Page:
Take great photos of your home and share the news on social media. Attach a stack of brochures to your yard sign, and make sure you or your agent schedules several open houses.

Provide your agent with some key information about your neighborhood and schools that only a resident would know. Show your potential owners the benefits of living in your neighborhood that might not be apparent — like the happy sound of softball games from the nearby ball diamond, wild cranes living in the meadow across the street, or a cozy family restaurant within walking distance.

Make Your Home Easy to Show

You never know when someone may want to pop in for a viewing! If you haven’t already, you may want to make sure your home is always ready to show off by spending some time every morning and evening putting away items that are lying around and by keeping your kitchen and bathroom tidy.

You may want to do some deep cleaning every week as well. If your lifestyle doesn’t allow you the time to do so, you can hire a cleaning service to come in and do a quick cleaning once a week.

Head Out While Your Home Is Being Shown

Finally, make sure you leave during the showing. You want would-be buyers to imagine themselves living in the home. Leaving the house gives them the freedom to peek into closets, sit in the living room and at the dining room table and discuss its pros and cons honestly without worrying about offending the seller.

Reach Out to Your Agent for a Quote on Your New Home

Selling a home can feel like a lot of work, but keep your head up and your eye on the prize! Having a new home that better supports your life and inspires your dreams is well worth it! Before you’ve sold your home and move into your new one, talk with your American Family agent (Opens in a new tab) about our homeowners coverage options to get the customized protection your new home deserves.

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    20 Questions to Ask When Renting an Apartment

    Choosing your new apartment isn’t an impulse decision. The choice you make will have an impact for a long time. There are many different things to consider as you tour one possible home after another. On top of that, landlords and management companies work hard to make them all seem perfect.

    How can you tell which one’s the right fit for you? Here are 20 key questions to ask when renting an apartment. The answers can give you a better idea of what you’d get from each one.

    How Much is Rent & the Security Deposit?

    Any apartment hunter should ask themself this crucial question: “How much should I spend on rent?” Setting a budget ahead of the search helps narrow the possibilities. You’ll save time by eliminating options that are too expensive.

    Still, relying on online listings alone may not be enough. It’s better to personally ask the landlord, whether by calling, emailing, or visiting. Make sure to also bring up the security deposit, as well as any other upfront costs they may ask of you. This will save you from unpleasant surprises before you sign anything.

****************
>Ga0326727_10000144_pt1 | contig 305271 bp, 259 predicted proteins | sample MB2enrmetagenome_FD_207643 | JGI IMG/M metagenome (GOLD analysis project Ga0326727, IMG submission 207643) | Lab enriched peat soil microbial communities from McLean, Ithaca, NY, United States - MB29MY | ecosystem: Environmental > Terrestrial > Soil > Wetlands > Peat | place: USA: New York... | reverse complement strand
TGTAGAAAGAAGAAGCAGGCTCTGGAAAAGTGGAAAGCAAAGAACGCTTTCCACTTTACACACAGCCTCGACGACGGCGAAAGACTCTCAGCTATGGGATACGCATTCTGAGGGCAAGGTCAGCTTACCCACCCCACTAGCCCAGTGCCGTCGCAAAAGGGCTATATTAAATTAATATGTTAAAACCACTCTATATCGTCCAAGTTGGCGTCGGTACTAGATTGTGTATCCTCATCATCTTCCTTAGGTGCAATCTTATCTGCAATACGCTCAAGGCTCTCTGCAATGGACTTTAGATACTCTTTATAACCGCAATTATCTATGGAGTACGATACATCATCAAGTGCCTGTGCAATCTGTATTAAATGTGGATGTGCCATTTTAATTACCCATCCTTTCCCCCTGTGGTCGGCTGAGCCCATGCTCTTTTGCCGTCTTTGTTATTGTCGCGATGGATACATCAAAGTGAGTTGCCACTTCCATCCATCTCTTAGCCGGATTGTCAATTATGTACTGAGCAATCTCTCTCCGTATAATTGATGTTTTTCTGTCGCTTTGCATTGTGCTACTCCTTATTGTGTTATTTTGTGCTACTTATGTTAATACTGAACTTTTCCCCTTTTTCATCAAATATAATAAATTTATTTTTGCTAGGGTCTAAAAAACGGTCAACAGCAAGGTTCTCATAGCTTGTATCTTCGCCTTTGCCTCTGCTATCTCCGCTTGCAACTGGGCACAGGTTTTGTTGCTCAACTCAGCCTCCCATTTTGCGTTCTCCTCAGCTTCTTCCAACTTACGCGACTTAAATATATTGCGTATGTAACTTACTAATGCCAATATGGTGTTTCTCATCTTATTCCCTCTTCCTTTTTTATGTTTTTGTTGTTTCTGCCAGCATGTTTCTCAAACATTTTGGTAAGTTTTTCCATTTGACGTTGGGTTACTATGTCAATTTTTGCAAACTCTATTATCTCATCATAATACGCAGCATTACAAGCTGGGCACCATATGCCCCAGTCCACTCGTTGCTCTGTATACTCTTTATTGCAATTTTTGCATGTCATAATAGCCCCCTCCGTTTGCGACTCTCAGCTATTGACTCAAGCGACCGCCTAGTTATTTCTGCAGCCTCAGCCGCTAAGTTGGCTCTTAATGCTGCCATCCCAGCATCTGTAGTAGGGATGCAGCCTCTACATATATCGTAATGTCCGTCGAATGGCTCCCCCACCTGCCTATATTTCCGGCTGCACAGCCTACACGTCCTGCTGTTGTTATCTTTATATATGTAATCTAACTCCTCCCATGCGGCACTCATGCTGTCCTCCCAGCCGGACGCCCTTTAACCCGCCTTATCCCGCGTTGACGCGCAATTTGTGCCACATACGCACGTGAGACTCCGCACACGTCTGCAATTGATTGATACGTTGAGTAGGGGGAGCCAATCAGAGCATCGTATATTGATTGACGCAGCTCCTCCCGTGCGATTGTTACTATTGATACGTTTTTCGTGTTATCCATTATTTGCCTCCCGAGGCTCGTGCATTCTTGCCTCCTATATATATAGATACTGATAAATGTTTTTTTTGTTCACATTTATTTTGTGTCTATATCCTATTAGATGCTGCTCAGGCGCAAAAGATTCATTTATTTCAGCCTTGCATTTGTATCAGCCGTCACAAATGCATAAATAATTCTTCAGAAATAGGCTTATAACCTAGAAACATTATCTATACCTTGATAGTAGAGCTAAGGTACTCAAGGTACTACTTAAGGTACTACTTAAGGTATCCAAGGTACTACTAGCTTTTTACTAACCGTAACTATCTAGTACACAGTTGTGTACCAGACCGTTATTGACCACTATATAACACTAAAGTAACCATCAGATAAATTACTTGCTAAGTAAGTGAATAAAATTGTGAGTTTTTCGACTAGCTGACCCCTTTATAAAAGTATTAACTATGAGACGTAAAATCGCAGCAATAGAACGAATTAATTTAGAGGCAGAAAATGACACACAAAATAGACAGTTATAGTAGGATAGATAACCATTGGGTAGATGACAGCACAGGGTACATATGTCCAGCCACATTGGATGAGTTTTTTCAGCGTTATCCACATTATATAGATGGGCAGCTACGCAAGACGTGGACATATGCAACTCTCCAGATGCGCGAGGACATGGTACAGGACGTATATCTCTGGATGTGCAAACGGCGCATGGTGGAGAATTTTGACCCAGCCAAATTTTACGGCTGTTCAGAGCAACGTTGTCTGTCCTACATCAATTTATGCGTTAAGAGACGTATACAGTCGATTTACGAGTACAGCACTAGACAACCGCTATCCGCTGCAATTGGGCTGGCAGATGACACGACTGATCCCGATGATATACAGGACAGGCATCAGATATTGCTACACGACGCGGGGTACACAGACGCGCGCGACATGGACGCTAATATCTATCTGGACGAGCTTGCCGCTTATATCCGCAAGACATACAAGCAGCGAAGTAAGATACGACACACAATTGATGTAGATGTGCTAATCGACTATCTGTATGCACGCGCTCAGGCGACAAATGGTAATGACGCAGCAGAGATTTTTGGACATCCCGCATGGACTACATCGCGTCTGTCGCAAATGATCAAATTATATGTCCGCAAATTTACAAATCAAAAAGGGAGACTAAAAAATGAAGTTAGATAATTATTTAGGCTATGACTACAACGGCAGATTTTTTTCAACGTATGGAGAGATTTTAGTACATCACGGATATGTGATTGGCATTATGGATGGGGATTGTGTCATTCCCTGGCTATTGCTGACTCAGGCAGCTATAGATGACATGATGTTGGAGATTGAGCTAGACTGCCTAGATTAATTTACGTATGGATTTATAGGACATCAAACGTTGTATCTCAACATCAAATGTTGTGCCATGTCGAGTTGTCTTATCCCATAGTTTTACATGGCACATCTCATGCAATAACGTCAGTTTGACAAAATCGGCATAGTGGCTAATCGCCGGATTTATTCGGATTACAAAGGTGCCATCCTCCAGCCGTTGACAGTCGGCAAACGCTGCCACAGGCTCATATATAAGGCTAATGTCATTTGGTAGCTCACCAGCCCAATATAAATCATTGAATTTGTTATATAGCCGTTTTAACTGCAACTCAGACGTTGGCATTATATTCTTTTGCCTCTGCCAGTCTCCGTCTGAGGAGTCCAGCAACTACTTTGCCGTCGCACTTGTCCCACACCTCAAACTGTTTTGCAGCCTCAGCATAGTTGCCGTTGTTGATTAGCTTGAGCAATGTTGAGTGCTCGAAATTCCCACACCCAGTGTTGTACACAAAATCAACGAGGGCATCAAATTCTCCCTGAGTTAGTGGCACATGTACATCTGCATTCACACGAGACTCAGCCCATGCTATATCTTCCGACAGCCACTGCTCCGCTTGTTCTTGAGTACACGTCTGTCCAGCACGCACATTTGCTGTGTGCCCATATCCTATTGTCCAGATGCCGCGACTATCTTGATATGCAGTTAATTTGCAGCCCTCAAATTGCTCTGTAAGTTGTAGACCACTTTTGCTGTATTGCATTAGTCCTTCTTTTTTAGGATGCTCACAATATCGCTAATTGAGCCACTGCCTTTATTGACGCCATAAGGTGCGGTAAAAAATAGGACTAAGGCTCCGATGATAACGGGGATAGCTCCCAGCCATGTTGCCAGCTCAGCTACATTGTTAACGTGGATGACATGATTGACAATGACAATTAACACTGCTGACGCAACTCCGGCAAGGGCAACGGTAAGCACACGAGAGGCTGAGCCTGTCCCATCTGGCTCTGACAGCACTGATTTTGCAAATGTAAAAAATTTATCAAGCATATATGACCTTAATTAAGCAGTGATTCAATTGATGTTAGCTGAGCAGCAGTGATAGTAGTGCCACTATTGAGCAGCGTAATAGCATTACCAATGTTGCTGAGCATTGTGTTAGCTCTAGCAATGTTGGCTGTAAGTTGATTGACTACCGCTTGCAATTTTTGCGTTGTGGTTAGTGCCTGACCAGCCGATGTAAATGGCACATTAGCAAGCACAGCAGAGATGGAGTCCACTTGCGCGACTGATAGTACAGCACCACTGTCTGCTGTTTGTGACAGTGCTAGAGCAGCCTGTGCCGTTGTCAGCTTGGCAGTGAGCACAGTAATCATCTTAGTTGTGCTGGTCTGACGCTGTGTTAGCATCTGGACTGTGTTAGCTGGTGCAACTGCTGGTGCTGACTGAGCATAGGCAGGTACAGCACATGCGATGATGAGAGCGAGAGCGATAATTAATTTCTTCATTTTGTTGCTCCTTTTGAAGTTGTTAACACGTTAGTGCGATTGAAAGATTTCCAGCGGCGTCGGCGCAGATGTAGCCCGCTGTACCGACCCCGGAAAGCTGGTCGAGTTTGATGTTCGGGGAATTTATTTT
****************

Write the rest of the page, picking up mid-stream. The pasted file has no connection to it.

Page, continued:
How Much are Utilities and What Do I Cover?

    Every apartment complex handles utilities differently. Water, electricity, air conditioning, heating, gas, and more may be split between landlord and tenant. Then there is the matter of which ones you’ll need to get yourself. Your apartment may come with cable and wi-fi, but you may be responsible for them on your own.

    Only your landlord will know for sure, and they should be clear about what’s expected of you. Before leasing an apartment, you should ask what utilities are available and which ones are covered. Record the answers, factor the costs into your budget, and look for the place that offers the most for the least.

    How Does Parking Work?

    Some apartment complexes have their own parking lots, with many spaces reserved for tenants and a few set aside for guests. Others may give residents access to a dedicated structure, providing greater security — but possibly at a higher cost. Others still may only offer street parking, which can be expensive to maintain.

    In short, parking may be a complex situation involving specific locations and extra costs. If you have a car, don’t just ask if parking is available. Get the details. As you weigh your options, consider what’s best for your car as well.

    What’s the Pet Policy & Is There a Deposit or Fee?

    The pet policy won’t matter to every apartment hunter. If you have a furry friend or might want one someday, make this one of their first questions to ask when touring an apartment. A “no” answer is no deal, no matter how great the other perks may be.

    Some landlords may allow pets if you pay a one-time deposit or additional monthly fees. Make sure to keep that in mind during your search.

    What Amenities are Included?

    Utilities cover the most vital parts of a home — the things that make living there comfortable. Amenities are the complex’s welcome bonuses — the things that make living there enjoyable. Common examples include clubhouses, swimming pools, public kitchens, communal laundry machines, and fitness rooms.

    Amenities are great for those who use them, but their presence can justify higher rent. As your landlord takes you through each selling point on your tour, ask them whether these perks are included with your price. Also, make sure to consider if you’ll even use them.

    Do I Need Renters Insurance?

    Home insurance is for houses. If you live in an apartment, you look for renters insurance instead. In fact, some places make it mandatory for all residents. Be sure to ask your landlord in advance so you can make any arrangements you need.